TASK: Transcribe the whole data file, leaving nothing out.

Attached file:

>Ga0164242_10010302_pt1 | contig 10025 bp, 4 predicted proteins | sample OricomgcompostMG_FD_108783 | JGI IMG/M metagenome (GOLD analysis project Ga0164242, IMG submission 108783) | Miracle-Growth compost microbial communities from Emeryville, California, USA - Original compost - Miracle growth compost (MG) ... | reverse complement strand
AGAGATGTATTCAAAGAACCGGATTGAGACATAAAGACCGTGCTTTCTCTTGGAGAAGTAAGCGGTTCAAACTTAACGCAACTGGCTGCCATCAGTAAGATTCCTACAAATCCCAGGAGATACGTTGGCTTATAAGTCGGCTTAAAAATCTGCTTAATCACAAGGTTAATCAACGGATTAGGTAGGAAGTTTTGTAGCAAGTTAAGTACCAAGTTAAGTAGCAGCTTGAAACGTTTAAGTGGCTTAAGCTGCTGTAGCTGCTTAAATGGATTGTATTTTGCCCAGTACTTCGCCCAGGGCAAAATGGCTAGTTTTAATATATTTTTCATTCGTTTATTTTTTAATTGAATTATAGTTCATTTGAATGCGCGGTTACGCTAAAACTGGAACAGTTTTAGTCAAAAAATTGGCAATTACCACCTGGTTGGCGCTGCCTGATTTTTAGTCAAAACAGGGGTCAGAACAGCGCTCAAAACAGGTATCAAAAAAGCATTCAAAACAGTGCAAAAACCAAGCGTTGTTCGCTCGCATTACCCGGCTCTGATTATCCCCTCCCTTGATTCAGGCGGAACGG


>Ga0164242_10010302_pt1 | contig 10025 bp, 4 predicted proteins | sample OricomgcompostMG_FD_108783 | JGI IMG/M metagenome (GOLD analysis project Ga0164242, IMG submission 108783) | Miracle-Growth compost microbial communities from Emeryville, California, USA - Original compost - Miracle growth compost (MG) ... | reverse complement strand
AGAGATGTATTCAAAGAACCGGATTGAGACATAAAGACCGTGCTTTCTCTTGGAGAAGTAAGCGGTTCAAACTTAACGCAACTGGCTGCCATCAGTAAGATTCCTACAAATCCCAGGAGATACGTTGGCTTATAAGTCGGCTTAAAAATCTGCTTAATCACAAGGTTAATCAACGGATTAGGTAGGAAGTTTTGTAGCAAGTTAAGTACCAAGTTAAGTAGCAGCTTGAAACGTTTAAGTGGCTTAAGCTGCTGTAGCTGCTTAAATGGATTGTATTTTGCCCAGTACTTCGCCCAGGGCAAAATGGCTAGTTTTAATATATTTTTCATTCGTTTATTTTTTAATTGAATTATAGTTCATTTGAATGCGCGGTTACGCTAAAACTGGAACAGTTTTAGTCAAAAAATTGGCAATTACCACCTGGTTGGCGCTGCCTGATTTTTAGTCAAAACAGGGGTCAGAACAGCGCTCAAAACAGGTATCAAAAAAGCATTCAAAACAGTGCAAAAACCAAGCGTTGTTCGCTCGCATTACCCGGCTCTGATTATCCCCTCCCTTGATTCAGGCGGAACGG